How Wall Street Profits From Renewable Energy
In the dynamic world of finance, trends come and go. Still, some financial strategies have captured our attention, like the rise of environmentally conscious investing, often called “ESG” or environmental, social, and governance factors. This movement is not only making the planet greener but is also making banks richer through tax-free renewable energy bonds.
These innovative bonds have facilitated local utilities in purchasing renewable electricity for decades. While they are undoubtedly environmentally friendly, they are even more attractive to banks seeking lucrative opportunities through inexpensive financing, trading gains, and federal tax benefits.
ESG’s Impressive Growth
The realm of socially responsible investing has rapidly expanded. PwC reported that ESG-related assets totaled $2.2 trillion in 2015. This figure surged to $9.4 trillion in 2020 and nearly doubled to $18.4 trillion by 2021. Sustainable bonds represent a noteworthy chunk of this growth.
Over the past two years, more than 400 bonds were issued per quarter globally, totaling over $1.7 trillion, according to the London Stock Exchange’s Refinitiv group. While Europe has outpaced the U.S. in green bond issuance, a wave of new green bonds is on the horizon for the American market.
Unveiling ESG-Certified Municipal Bonds
Amid this landscape, a captivating sector has emerged: ESG-certified municipal bonds. These bonds are specially crafted to enable local communities to prepay for renewable electricity for an extended period.
Monica Reid, the founder of Kestrel, a company that verifies bonds’ “social,” “green,” or “sustainable” credentials, reports that the U.S. has witnessed a staggering issuance of $85 billion worth of these municipal bonds in the last two years. With her team’s scrutiny, almost one-third of these bonds were certified.
However, municipal bonds aren’t solely a realm of green and sustainability. Reid emphasizes that the muni market also finances less eco-friendly endeavors, such as coal ash dumps and toll roads. Kestrel adopts a meticulous approach, adhering to a “do-no-harm” criterion to ensure investments align with environmentally responsible values.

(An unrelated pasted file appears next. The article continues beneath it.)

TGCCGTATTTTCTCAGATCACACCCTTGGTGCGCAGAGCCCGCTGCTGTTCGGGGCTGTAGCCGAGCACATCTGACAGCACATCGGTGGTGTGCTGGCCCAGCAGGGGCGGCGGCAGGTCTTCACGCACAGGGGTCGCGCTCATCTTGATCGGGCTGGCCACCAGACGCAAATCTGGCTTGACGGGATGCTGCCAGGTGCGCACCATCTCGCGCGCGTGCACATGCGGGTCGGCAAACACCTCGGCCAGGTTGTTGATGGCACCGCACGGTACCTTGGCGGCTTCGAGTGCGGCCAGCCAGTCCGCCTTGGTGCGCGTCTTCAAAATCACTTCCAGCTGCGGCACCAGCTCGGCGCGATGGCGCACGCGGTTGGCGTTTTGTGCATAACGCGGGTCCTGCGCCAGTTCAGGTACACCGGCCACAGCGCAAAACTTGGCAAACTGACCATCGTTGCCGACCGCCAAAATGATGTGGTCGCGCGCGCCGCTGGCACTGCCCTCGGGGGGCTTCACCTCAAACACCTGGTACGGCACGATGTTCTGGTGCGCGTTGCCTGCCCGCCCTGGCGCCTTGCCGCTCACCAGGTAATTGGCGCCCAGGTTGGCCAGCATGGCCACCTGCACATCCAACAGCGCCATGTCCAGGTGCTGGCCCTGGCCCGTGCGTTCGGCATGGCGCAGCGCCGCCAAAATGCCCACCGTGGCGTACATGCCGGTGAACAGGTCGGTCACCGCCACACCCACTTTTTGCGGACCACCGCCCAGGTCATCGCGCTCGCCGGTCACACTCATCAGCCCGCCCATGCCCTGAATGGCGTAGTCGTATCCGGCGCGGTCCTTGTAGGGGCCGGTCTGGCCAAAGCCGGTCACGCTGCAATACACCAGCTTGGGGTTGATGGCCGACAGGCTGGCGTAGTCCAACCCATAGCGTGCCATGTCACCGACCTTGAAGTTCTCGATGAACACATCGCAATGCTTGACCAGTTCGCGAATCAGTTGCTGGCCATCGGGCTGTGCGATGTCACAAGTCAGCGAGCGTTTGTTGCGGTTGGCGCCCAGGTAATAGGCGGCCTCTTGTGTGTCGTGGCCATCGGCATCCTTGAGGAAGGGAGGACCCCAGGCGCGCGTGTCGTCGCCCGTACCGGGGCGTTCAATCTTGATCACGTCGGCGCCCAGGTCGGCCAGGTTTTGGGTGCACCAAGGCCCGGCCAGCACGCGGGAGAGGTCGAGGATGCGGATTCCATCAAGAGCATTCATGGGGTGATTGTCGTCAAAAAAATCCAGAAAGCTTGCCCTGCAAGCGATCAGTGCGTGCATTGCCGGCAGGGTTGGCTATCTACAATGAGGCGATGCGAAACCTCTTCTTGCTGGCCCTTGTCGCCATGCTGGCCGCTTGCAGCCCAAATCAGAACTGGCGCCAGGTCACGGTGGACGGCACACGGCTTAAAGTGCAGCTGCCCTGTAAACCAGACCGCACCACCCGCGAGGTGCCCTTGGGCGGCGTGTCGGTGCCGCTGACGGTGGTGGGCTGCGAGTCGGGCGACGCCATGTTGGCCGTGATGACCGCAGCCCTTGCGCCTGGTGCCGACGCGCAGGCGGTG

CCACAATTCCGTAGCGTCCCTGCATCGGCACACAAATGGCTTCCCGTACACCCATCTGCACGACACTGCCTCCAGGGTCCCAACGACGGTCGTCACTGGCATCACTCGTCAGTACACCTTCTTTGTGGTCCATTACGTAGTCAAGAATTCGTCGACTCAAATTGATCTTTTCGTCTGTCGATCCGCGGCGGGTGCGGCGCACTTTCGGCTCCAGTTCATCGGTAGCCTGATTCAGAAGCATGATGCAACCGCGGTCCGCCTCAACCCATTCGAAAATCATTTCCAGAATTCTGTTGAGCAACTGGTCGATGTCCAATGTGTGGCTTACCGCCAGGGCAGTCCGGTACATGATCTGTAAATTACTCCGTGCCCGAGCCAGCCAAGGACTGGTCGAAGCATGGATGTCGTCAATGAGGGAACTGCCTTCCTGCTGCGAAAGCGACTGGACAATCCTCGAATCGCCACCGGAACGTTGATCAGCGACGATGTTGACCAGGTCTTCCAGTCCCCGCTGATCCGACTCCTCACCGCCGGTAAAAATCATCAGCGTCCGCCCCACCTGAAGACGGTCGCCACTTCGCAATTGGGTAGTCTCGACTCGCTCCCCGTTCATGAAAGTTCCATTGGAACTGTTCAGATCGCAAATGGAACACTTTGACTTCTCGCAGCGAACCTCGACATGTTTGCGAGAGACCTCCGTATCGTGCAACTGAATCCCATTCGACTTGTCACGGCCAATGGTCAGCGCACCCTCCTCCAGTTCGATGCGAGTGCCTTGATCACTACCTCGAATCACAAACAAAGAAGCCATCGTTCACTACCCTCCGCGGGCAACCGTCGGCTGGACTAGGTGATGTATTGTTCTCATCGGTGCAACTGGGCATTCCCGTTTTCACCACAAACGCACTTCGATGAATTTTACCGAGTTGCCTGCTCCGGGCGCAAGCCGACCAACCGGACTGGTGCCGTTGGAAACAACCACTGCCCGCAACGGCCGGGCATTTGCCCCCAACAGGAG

California’s Green Bond Boom
As often is the case with environmental trends, California is at the forefront of the movement. Over the last 14 months, financial giants like Goldman Sachs and Morgan Stanley have secured approximately $2.7 billion from Northern California’s ultra-green electric power agencies.
In a symbiotic relationship, these power agencies issue tax-free municipal bonds, certified by entities like Kestrel, and the banks promise to inject 2.2 million megawatt hours of renewable energy, harnessed from solar, wind, and hydropower, into California’s power grid annually.
The Winners and the Loser
This partnership reaps rewards for various stakeholders. Banks enjoy favorable loans for their ventures, Californians gain the power to choose their electricity provider, and investors find solace in supporting eco-conscious endeavors backed by reputable financial institutions.
However, one loser emerges amid this sea of winners: Uncle Sam. Banks often pay federal tax in the face of similar structured corporate debt; yet, when raising funds through municipal prepaid green electricity deals, they enjoy tax exemption. This strategy could result in billions of dollars in hidden annual subsidies to affluent Wall Street banks.
Empowering Local Electricity Cooperatives
California isn’t alone in this journey. Ten states have embraced the concept of Community Choice Aggregators, empowering local electricity-purchasing cooperatives. These co-ops, exemplified by names like Marin Clean Energy and Silicon Valley Clean Energy, facilitate direct contracts with renewable energy producers.
However, managing complex contracts with financial parties proves daunting for these co-ops. To overcome this challenge, entities like the California Community Choice Financing Authority (CCCFA) step in, issuing tax-free municipal bonds to prepay for decades of green electricity.
In 2022, the CCCFA partnered with banks like Morgan Stanley and Goldman Sachs, raising $2.7 billion in Clean Energy Project Revenue Bond deals.
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